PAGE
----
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Verse 7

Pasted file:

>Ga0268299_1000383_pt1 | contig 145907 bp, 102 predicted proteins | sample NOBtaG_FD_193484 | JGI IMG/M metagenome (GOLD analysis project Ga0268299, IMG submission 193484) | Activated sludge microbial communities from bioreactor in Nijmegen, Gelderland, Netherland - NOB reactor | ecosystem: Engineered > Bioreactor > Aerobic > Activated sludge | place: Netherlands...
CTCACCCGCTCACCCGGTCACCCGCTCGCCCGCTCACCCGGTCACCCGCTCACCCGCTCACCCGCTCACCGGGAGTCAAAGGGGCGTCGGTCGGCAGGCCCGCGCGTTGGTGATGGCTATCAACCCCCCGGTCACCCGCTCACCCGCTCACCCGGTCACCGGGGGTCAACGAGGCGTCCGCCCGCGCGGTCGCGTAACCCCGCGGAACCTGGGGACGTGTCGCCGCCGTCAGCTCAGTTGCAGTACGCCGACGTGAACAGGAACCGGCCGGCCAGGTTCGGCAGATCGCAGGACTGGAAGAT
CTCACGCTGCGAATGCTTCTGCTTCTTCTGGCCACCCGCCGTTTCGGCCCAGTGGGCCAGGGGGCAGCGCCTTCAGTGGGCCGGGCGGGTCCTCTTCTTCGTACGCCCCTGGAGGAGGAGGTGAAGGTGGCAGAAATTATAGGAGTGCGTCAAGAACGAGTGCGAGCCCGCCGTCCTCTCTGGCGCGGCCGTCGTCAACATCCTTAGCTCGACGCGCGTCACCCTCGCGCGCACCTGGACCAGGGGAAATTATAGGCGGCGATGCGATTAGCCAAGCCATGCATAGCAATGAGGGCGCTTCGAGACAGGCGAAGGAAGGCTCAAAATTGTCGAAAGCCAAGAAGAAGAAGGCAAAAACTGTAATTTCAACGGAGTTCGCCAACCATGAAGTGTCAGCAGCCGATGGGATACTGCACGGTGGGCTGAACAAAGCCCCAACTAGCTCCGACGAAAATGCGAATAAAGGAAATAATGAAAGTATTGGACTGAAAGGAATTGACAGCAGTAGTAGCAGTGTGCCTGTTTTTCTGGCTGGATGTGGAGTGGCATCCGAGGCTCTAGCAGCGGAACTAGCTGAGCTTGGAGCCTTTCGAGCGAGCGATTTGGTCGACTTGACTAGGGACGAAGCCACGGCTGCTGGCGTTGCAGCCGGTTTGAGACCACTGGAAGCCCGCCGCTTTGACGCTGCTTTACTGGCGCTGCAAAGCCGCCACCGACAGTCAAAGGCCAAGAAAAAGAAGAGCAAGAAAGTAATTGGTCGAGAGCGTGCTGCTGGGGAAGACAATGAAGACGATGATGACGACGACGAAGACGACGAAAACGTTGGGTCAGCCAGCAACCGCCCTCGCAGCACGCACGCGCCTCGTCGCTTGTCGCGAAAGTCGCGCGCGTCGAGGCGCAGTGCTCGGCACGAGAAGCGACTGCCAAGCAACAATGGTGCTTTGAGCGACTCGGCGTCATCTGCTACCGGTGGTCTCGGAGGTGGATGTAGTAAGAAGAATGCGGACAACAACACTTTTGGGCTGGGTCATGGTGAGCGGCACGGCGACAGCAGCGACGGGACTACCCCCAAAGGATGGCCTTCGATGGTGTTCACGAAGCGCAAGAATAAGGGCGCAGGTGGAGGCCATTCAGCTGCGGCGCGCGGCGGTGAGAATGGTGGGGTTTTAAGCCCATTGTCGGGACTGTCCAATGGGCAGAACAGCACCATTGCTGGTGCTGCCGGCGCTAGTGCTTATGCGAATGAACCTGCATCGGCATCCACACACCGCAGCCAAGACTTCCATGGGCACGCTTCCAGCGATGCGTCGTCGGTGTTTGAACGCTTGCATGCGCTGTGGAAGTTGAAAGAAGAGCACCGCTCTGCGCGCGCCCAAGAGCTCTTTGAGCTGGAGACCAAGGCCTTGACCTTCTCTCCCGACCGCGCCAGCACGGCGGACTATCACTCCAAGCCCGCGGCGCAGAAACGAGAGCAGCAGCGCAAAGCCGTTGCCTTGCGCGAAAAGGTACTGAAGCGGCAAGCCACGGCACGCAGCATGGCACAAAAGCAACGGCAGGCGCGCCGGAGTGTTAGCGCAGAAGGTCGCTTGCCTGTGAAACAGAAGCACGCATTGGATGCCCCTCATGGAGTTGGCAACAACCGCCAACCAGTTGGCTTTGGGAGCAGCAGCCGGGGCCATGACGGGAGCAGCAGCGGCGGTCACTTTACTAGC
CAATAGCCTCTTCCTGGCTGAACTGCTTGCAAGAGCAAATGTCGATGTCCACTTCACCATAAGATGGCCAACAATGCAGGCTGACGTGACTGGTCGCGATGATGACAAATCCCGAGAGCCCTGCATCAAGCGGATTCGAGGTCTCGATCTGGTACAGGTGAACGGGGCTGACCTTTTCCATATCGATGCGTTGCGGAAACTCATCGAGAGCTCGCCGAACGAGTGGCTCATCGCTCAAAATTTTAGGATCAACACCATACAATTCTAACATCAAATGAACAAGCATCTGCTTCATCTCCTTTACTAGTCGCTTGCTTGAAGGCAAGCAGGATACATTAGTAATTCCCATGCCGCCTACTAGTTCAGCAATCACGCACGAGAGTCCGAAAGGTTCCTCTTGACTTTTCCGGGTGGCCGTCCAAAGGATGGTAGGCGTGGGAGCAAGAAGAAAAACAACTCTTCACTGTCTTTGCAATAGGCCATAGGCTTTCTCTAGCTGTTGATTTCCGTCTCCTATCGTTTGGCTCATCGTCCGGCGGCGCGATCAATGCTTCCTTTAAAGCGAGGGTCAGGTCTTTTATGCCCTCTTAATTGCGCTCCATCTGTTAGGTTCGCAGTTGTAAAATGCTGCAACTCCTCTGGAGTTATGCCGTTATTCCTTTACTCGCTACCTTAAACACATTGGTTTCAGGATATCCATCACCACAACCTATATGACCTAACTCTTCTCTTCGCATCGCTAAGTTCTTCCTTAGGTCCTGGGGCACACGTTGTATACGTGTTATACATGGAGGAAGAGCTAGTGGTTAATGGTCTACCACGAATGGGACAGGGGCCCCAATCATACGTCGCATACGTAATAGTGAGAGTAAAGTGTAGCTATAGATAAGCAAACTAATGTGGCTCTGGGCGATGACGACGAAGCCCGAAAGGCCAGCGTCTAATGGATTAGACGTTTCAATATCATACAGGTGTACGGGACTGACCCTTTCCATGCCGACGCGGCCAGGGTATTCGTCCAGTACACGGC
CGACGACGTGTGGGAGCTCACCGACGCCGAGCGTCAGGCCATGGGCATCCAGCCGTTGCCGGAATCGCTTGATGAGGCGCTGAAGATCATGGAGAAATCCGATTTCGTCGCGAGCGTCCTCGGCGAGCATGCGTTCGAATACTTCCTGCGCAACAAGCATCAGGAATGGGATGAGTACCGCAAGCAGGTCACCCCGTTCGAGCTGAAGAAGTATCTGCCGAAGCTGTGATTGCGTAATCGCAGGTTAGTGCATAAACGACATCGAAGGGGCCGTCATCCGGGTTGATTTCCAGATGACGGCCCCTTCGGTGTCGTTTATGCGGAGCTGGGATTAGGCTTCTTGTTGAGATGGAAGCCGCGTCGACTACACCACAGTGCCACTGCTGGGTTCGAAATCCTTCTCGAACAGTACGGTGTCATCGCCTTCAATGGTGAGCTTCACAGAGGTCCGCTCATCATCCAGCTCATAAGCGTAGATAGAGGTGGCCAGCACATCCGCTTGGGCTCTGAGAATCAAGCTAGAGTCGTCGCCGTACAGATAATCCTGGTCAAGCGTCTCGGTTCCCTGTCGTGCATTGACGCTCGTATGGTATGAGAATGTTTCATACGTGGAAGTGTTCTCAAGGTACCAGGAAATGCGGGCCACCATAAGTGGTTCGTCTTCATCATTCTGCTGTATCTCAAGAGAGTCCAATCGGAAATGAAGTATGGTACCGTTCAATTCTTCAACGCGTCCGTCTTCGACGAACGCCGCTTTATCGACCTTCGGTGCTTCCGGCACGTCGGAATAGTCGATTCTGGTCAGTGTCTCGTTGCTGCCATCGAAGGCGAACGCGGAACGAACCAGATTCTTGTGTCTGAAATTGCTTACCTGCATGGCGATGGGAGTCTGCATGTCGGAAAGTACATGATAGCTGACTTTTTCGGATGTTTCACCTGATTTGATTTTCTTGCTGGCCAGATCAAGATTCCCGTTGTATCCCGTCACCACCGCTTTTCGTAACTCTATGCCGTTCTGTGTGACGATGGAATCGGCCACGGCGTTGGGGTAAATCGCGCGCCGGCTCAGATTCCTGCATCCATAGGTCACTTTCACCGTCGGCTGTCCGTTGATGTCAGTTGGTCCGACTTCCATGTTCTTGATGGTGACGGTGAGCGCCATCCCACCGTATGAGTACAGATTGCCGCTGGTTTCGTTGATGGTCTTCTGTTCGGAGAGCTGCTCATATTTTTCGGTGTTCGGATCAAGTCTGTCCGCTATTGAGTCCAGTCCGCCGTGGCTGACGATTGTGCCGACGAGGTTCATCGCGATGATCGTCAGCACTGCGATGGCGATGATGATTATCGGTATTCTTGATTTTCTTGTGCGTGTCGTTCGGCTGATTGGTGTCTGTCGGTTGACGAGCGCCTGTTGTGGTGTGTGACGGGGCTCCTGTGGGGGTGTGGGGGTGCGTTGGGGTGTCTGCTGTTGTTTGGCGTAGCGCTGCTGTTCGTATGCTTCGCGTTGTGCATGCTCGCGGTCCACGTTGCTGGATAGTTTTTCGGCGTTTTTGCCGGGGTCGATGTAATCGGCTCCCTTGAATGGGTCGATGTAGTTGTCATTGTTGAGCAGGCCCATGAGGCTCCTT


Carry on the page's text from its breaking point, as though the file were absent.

He that is dead is freed from sin - Δεδικαιωται , literally, is justified from sin; or, is freed or delivered from it. Does not this simply mean, that the man who has received Christ Jesus by faith, and has been, through believing, made a partaker of the Holy Spirit, has had his old man, all his evil propensities destroyed; so that he is not only justified freely from all sin, but wholly sanctified unto God? The context shows that this is the meaning. Every instance of violence is done to the whole scope and design of the apostle, by the opinion, that "this text is a proof that believers are not fully saved from sin in this life, because only he that is dead is freed from sin." Then death is his justifier and deliverer! Base and abominable insinuation, highly derogatory to the glory of Christ! Dr. Dodd, in his note on the preceding verse, after some inefficient criticism on the word καταργηθῃ , destroyed, which, he thinks, should be rendered enervated, has the following most unevangelical sentiment: "The body of sin in believers is, indeed, an enfeebled, conquered, and deposed tyrant, and the stroke of death finishes its destruction." So then, the death of Christ and the influences of the Holy Spirit were only sufficient to depose and enfeeble the tyrant sin; but Our death must come in to effect his total destruction! Thus our death is, at least partially, our Savior; and thus, that which was an effect of sin (for sin entered into the world, and death by sin) becomes the means of finally destroying it! That is, the effect of a cause can become so powerful, as to react upon that cause and produce its annihilation! The divinity and philosophy of this sentiment are equally absurd. It is the blood of Christ alone that cleanses from all unrighteousness; and the sanctification of a believer is no more dependent on death than his justification. If it he said, "that believers do not cease from sin till they die;" I have only to say, they are such believers as do not make a proper use of their faith; and what can be said more of the whole herd of transgressors and infidels? They cease to sin, when they cease to breathe. If the Christian religion bring no other privileges than this to its upright followers, well may we ask, wherein doth the wise man differ from the fool, for they have both one end? But the whole Gospel teaches a contrary doctrine.

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